- It’s higher in omega-3s (even though farmed salmon is higher in fat, it’s not the good healthy fat you want).
- If you make sure it’s sustainable then you’re supporting the environment! Farm-raised fish may not support a sustainable and clean environment. Farmed salmon can wreak havoc on our environment.
- Wild salmon swim and eat whatever they find in nature (since they’re ‘wild’). Their diet is more diverse, which means so is the nutrition they’re getting. Farm-raised salmon are fed a diet of pellets made of GMO-containing corn and soy products, canthaxanthin (a dye used to make the grey-colored farmed salmon more pink in color), and many other disgusting ingredients like antibiotics, fire retardant and pesticides. How nasty is that?!
- Farmed salmon live in unsanitary conditions similar to factory farms. They’re put in crowded net pens filled with thousands and thousands of fish. This salmon has so limiting in moving around and in turn, end up swimming in their own waste. Therefore, they havea greater risk of being exposed to toxins and diseases and are more susceptible to things like sea lice and environmental toxins. However, wild salmon swim freely in a large environment, so they’re way less likely to be exposed to these things.
Now you know why I avoid farmed salmon and always opt for wild salmon. If I’m at a restaurant and they don’t have wild caught salmon I simply won’t order it at all. Atlantic salmon is a farmed species of salmon, so I avoid that as well. I’ll see if there’s another wild-caught fish on the menu. If you’re looking to get some more omega-3s in your diet, farmed salmon simply is NOT the way to do it. A lot of people complain that wild salmon is so expensive, so that’s why buying Safe Catch canned wild salmon is such a great option if you can’t afford a fresh filet.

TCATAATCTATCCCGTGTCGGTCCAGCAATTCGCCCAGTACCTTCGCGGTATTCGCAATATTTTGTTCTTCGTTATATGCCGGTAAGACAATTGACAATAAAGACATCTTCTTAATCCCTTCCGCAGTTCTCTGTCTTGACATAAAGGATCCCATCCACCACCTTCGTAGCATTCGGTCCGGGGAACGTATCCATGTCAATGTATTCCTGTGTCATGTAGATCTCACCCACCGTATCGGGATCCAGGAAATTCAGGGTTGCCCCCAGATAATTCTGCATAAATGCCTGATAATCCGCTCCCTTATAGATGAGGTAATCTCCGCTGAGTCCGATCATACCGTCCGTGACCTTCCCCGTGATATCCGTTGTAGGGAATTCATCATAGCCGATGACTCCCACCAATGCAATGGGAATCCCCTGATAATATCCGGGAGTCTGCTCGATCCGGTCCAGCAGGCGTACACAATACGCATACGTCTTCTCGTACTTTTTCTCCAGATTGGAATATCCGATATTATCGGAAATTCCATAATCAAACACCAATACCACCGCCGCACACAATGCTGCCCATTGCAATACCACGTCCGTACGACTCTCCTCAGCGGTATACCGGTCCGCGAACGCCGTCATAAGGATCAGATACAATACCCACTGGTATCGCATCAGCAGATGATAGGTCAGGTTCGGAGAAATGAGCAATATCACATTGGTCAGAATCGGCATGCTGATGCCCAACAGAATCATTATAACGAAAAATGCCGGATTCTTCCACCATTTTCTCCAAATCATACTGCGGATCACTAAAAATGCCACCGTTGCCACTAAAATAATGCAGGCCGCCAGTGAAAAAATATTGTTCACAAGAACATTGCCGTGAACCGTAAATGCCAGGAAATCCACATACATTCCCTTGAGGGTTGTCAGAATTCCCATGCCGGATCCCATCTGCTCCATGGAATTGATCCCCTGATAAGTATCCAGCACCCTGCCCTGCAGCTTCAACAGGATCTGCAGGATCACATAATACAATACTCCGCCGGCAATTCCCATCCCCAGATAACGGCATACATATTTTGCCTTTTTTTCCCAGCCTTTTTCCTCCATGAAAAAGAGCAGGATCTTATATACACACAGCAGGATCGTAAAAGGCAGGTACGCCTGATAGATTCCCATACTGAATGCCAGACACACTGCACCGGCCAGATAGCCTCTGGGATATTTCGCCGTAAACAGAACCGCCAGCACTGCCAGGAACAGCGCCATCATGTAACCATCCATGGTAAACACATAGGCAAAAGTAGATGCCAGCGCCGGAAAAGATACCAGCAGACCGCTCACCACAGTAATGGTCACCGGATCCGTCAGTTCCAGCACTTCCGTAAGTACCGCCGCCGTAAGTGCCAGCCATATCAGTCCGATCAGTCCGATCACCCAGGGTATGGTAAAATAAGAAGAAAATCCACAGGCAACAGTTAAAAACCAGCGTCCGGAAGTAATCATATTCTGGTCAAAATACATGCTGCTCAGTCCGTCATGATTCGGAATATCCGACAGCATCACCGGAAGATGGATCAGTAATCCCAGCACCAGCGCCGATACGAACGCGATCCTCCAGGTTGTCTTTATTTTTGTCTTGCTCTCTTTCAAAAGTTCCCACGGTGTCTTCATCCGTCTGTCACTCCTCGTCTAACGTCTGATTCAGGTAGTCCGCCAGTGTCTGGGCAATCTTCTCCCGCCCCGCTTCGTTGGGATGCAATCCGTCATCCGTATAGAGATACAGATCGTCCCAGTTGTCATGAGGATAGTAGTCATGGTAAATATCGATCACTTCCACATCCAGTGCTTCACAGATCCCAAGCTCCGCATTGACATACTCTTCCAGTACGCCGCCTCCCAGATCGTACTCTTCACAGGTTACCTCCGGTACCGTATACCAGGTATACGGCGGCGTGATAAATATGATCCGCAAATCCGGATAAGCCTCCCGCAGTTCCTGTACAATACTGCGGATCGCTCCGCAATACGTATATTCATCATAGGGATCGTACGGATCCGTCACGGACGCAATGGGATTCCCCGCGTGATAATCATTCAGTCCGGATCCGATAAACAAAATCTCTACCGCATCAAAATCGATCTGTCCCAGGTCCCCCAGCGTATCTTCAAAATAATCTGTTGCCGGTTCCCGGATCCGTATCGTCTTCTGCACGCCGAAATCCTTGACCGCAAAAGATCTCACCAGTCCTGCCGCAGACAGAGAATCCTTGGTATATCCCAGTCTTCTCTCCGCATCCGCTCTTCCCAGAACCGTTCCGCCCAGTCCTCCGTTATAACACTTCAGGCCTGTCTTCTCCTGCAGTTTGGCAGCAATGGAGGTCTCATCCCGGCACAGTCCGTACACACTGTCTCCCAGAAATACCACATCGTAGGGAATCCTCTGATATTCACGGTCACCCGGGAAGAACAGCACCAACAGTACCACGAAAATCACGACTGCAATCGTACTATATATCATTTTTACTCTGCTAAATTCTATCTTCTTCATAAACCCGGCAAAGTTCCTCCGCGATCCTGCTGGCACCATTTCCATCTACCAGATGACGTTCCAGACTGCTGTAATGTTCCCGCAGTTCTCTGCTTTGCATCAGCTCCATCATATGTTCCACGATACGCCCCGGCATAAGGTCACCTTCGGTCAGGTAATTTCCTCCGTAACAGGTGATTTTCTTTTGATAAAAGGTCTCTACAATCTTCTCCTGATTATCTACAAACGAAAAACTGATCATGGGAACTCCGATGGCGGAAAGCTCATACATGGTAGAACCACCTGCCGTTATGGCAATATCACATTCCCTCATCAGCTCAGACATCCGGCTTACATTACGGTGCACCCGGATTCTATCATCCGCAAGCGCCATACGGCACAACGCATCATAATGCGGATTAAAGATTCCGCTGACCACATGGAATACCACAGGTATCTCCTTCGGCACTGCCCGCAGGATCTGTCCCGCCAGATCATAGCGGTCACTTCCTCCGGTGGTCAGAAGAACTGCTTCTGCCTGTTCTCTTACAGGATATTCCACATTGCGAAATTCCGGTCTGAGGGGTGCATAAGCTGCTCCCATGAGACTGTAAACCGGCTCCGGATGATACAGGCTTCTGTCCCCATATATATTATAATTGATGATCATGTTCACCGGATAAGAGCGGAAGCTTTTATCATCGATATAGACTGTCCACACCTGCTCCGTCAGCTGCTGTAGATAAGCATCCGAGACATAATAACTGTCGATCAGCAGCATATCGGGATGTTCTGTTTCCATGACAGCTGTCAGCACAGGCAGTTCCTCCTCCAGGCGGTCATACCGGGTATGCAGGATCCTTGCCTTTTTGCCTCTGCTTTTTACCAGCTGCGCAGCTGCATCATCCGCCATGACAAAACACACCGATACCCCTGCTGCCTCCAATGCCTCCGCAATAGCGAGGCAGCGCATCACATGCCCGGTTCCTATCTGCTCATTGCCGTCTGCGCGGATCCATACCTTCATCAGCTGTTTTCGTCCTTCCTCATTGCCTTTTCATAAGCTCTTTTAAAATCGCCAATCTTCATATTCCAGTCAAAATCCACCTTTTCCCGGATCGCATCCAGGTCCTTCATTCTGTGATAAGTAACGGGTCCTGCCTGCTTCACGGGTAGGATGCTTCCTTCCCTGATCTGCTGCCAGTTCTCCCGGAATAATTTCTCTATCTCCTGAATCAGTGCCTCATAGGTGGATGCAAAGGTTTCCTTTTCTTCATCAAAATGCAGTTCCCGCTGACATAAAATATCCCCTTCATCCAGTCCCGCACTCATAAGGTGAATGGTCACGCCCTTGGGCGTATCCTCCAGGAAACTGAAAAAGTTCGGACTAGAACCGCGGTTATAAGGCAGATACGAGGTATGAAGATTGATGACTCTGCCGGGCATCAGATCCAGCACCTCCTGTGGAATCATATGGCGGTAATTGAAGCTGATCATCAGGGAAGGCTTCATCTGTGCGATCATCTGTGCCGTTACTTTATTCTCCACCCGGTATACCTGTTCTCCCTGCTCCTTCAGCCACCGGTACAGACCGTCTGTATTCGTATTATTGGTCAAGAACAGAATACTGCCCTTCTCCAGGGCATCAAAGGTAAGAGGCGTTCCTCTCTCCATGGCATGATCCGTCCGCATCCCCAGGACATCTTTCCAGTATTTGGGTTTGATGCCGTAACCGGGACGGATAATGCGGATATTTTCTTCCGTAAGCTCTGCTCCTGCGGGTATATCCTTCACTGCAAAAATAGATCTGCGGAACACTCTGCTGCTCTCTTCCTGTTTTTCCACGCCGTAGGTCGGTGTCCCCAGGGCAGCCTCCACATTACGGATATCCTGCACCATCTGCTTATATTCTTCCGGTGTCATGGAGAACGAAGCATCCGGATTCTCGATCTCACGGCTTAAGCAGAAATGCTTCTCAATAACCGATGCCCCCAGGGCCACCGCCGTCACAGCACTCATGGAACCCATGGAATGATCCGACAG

I hope you found this post to be informative. I also hope you make and enjoy these delishhhh paleo salmon cakes!!These one-bowl paleo salmon cakes with a dairy-free avocado aioli are simple to make & don't require many ingredients. They're packed with protein and omega-3s.Click To Tweet Print
Paleo Salmon Cakes with a Dairy-Free Avocado Aioli
- Prep Time: 20 minutes
- Cook Time: 10 minutes
- 2 cans Safe Catch Foods wild salmon
- 1 egg, beaten
- 4 tbsp almond flour
- 1/2 green bell pepper diced
- 2 tbsp paleo mayonnaise
- 1 garlic clove, minced
- 1 shallot, diced
- 1 tsp dijon mustard
- 1 tbsp lemon juice
- 1 tbsp parsley, finely minced
- Heat a skillet over medium heat with 1 tbsp avocado oil. Add diced shallot, garlic and bell pepper and saute until softened (7-9 minutes) then remove from heat.
- In a large mixing bowl, combined the canned salmon, sautéed shallot, garlic, bell pepper, almond flour, beaten eggs, mayonnaise, salt, black pepper and chopped parsley. Stir to combine. Mold with your hands to form into small patties.
- In a clean non-stick pan, heat 1 tbsp avocado oil until hot then add salmon patties. Saute 3 to 4 min per side or until golden brown and cooked through. Place the finished patties on a plate and repeat with remaining salmon cakes.
- Make the avocado aioli by combining 1 avocado, 1 tbsp freshly squeezed lemon juice, 3 tbsp mayonnaise, garlic powder, salt and pepper in a food processor and processing until smooth.
- Add a tbsp of the avocado aioli on top of each salmon cake. Enjoy!
This recipe is in partnership with Safe Catch Foods, a brand I know, trust and recommend. Thanks for supporting Leah’s Plate and the brands that help make this site possible.